It was the dictum of old St Benedict that the brothers and friars in his mendicant order ‘live by the work of their hands’. Thus it is not quite as incongruous as one might suppose to find monks concocting powerful Benedictine liqueurs in France, or massively flavourful, equally intoxicating ales of formidable sensuality and sophistication on the borders of France and Belgium.
The beer of the Trappist monks of the Priory of St Sixtus, far out on the pan-flat, silent, mist-hung polders that mark the morphing of French Flanders (La Flandre) into Belgian, Dutch-speaking Flanders (Vlaanderen), are ciphers not only of one of Belgium’s most enchantingly rural corners but of a fusion of regional styles in all cultures that is almost unique in 21st-century Europe. It is all the more poignant for being rooted in a land of meandering waterways, where bitterns sway among the reeds and rushes, a colossal sky is pinpricked by the spires and towers of belfries and the horizon has a marine opalescence, where the summer sun brings out glossily burnished gouache and the autumn rain a shadowy matte.
It is also, paradoxically, a countryside blasted to hell a century past by ‘the war to end all wars’; the leaders of the warring parties of the inevitable successor conflict of 1939-45 fought there; Hitler at Langemarck, Churchill at Ploegsteert. Along the dazed zig-zag of the Western Front’s trenches from Poperinge in the north to Loos, the blithely arable fields are spotted with Lutyens’ throat-catchingly sober Commonwealth War Graves, their white headstones like scatterings of mushrooms.
This was a land in which power bloc collided with power bloc in the name of culture; the ‘Kultur’ of Wilhelmine Germany, all Wagner and Schiller, versus the elegant caprices of France and the waxed-moustache Imperialism of England. Cultures across boundaries sprang up along this belletristic fault-line; while Alsace may be more heterogeneous, wearing its French and German antecedents with equivalent pride, its neighbour Lorraine is visually Teutonic (check out that half-timbering!) but linguistically entirely French.
Belgium has its own confluence with Germany, in the Ardennes around Eupen, where tumbling cliffs and elm-lined cataracts are straight from the canvases of Caspar David Ftiedrich, greatest of the German Romantics. Then, in the Alps, there are the peculiarly hybrid lands of Trentino, the Tirol and Alto Adige; Mahler composed the greatest of his symphonies, the Third, in a lakeside retreat, in Dobbiaco (or is it Toblach?). Here is a cultural arc stretching down from the Inn to the Adriatic via the Tauern and Karawanken mountain ranges, where the shadows of detached campaniles and onion-domed churches can easily cross each other on crowded town squares. North of Passau on the Danube the dark groves of the Bohemian Forest are known in Bavaria to the south as ‘The Bavarian Congo’.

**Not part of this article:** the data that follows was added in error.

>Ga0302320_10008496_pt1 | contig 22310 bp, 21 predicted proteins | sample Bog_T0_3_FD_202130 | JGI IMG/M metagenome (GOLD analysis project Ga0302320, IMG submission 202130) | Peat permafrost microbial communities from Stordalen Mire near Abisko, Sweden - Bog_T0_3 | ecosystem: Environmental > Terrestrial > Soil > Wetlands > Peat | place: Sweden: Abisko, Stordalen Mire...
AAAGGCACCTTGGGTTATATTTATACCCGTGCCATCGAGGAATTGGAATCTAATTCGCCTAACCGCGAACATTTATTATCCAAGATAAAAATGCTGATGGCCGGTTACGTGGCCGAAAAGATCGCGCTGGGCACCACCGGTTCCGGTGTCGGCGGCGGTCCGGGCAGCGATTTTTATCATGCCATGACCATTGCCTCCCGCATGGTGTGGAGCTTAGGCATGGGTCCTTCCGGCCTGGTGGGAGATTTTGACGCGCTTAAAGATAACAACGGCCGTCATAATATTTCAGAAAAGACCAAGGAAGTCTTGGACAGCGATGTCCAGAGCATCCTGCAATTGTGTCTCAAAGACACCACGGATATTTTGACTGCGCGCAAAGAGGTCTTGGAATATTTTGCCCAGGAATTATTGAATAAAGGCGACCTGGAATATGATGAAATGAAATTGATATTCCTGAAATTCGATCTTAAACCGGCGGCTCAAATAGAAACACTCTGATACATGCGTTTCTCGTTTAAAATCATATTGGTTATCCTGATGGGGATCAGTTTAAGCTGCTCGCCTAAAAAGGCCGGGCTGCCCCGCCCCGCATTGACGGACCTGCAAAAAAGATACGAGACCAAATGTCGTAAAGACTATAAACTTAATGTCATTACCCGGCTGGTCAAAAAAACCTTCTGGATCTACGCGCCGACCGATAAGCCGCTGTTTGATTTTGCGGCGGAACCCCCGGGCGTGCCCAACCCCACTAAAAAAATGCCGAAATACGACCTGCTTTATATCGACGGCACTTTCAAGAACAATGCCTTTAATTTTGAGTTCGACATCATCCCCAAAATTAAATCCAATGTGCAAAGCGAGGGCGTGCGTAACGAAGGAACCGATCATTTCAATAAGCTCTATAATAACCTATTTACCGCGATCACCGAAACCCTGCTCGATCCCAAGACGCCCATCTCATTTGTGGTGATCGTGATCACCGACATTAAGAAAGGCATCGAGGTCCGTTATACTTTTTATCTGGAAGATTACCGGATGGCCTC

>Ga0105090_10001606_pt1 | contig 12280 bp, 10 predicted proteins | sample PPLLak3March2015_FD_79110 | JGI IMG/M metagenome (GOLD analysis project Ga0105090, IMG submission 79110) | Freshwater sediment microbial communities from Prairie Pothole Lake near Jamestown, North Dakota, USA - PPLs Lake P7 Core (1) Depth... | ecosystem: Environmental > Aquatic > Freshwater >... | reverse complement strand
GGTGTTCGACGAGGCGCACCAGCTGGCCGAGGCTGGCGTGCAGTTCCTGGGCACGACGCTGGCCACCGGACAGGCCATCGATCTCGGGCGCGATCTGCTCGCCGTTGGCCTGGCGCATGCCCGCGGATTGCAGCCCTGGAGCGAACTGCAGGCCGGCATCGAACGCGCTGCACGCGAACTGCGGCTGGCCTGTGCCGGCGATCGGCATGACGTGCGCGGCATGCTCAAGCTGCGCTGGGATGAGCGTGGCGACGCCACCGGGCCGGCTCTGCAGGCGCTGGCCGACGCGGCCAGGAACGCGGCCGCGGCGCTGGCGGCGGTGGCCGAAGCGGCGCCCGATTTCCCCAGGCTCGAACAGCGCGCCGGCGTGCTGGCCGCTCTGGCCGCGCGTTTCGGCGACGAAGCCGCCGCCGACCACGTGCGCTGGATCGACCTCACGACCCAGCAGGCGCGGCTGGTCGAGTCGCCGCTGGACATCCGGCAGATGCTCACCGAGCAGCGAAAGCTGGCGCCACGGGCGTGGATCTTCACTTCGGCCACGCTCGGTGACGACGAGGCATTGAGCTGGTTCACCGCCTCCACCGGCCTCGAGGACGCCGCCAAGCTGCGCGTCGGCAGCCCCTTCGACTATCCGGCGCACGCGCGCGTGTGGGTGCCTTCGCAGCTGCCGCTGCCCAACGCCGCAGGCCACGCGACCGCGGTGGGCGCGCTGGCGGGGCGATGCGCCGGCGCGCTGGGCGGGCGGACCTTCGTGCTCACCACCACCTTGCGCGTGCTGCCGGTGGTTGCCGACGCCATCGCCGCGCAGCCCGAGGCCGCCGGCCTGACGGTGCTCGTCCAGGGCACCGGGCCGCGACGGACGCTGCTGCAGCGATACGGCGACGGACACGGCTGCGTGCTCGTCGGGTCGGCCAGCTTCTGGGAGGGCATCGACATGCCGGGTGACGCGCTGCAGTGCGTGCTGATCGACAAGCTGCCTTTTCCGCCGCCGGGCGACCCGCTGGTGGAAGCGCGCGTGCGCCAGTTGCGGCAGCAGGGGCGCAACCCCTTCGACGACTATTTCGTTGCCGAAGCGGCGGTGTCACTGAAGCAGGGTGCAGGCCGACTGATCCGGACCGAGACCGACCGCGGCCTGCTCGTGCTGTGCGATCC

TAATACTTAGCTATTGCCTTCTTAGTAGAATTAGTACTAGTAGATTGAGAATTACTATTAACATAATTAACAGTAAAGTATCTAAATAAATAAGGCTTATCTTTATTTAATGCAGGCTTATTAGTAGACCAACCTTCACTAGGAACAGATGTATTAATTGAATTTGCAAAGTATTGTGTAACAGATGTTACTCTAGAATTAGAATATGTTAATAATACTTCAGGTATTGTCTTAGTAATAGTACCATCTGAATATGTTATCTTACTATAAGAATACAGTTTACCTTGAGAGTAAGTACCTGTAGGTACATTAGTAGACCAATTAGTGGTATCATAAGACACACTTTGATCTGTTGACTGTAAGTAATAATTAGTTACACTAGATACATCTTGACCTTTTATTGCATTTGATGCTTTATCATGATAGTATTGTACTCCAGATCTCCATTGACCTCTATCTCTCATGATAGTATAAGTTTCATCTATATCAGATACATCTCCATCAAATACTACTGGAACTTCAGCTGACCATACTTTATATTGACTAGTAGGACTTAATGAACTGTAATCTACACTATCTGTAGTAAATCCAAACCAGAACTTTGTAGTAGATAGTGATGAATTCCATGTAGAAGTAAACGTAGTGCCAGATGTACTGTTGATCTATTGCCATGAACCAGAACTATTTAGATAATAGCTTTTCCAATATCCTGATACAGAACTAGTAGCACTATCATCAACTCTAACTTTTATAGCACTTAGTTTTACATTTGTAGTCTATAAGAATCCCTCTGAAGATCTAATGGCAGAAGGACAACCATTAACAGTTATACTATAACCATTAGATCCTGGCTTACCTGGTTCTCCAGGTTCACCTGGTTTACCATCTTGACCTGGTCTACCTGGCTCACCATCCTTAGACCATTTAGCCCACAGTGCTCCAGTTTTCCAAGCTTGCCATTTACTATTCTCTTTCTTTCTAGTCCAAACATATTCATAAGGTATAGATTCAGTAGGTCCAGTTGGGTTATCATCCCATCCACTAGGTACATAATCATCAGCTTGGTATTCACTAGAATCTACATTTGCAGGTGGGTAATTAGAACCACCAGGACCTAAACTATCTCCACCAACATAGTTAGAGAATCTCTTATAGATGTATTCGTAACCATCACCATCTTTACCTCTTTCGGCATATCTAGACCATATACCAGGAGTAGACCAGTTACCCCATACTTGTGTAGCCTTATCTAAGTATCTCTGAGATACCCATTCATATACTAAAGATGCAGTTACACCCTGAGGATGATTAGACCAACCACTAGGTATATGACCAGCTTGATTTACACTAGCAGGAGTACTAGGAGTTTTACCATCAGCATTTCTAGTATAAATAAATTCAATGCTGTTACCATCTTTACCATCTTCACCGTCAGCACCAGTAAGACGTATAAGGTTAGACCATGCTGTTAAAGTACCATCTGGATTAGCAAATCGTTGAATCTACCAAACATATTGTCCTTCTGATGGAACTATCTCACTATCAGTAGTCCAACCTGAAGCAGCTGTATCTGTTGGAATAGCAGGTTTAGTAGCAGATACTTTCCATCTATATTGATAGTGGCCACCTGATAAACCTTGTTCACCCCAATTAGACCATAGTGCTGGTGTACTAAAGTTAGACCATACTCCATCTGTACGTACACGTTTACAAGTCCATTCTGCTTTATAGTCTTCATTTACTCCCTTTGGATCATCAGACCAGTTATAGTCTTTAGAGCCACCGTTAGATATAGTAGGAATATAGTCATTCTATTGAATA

“Land Of Little Hills”
The joys of what tourist chiefs term the Heuvelland – the land of little hills – are the more remarkable for the increasingly bellicose nature of Flemish separatism, yet the co-dependency has long roots; a French friterie will serve fare just as appetizing as a Flemish frituur – as the Bintje potato serves frite-lovers in both linguistic camps, this is unsurprising. The place names in La Flandre(Hazebrouck, Socx, Strazeele, Morbecque, Steenwerck (home to a superb museum of folk life) say it all.It’s only a short hop, geographically and linguistically, from Oostduinkerke to Dunkerque-ouest. Surnames such as De Scheermaeker, d’Huyghe, de Greef etc are equally common in Ieper and in nearby Armentieres, the French town where in the Great War, soldiers who called it Armenteers claimed the girls ‘cut up their skirts for souvenirs’ with an ‘inky-pinky-parlay-voo’ (a tradition that the current writer can attest, sadly, no longer pertains). This linguistic fusion is signal; for nationalist Flemings; their language is everything and, even in the borderlands, more Flemings speak French than vice-versa.
Yet tensions are minimal; there has been too much shared down the centuries for that. Identical economic and social realities have ignored those boundaries as well as cultural goods. Cultural and local differences are not immune to factors bigger than they, after all. But along this frontier, one is reminded that crossovers can help foreground the identity of their constituent parts and not nullify it. Here there is, unaffectedly, an invigoration of the senses, the spirit and the intellect that few places can match. And the picturesqueness of it all is an enchanting bonus – it’s an afternoon’s drive or a two-hour train trip from Brussels, so break for the border. Now.